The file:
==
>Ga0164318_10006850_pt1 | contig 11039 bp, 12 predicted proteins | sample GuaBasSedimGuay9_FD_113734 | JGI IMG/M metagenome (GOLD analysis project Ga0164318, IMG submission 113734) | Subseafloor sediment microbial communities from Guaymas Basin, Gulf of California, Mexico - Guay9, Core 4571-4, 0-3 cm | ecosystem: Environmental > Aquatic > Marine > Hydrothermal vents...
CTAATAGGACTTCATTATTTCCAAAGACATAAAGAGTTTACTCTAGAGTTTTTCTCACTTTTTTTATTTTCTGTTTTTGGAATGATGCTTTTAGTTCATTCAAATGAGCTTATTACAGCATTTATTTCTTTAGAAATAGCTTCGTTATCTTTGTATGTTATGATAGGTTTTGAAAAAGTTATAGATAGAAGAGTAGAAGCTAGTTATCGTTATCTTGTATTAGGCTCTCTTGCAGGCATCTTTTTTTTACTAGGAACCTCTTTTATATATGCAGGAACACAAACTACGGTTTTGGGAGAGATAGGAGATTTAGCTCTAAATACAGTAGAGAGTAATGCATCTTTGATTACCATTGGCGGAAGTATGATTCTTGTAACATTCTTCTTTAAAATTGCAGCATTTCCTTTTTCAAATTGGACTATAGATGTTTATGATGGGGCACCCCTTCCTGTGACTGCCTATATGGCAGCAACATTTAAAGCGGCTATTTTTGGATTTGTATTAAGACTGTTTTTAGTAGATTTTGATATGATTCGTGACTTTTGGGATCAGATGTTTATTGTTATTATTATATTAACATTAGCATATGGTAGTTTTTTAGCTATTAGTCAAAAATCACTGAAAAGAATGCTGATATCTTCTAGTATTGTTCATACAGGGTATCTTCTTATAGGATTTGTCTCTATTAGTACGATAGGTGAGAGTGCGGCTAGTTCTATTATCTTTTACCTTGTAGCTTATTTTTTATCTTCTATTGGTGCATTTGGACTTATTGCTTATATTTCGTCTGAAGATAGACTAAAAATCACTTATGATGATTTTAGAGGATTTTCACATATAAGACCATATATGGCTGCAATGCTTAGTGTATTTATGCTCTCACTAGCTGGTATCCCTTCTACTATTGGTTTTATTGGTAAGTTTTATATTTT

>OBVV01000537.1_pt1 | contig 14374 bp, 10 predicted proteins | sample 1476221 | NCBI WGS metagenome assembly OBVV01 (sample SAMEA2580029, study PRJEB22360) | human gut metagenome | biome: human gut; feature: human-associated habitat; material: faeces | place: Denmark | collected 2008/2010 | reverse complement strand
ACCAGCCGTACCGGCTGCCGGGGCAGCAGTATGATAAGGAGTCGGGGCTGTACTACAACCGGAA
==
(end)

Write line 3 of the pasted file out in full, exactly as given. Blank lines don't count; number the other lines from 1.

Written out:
>OBVV01000537.1_pt1 | contig 14374 bp, 10 predicted proteins | sample 1476221 | NCBI WGS metagenome assembly OBVV01 (sample SAMEA2580029, study PRJEB22360) | human gut metagenome | biome: human gut; feature: human-associated habitat; material: faeces | place: Denmark | collected 2008/2010 | reverse complement strand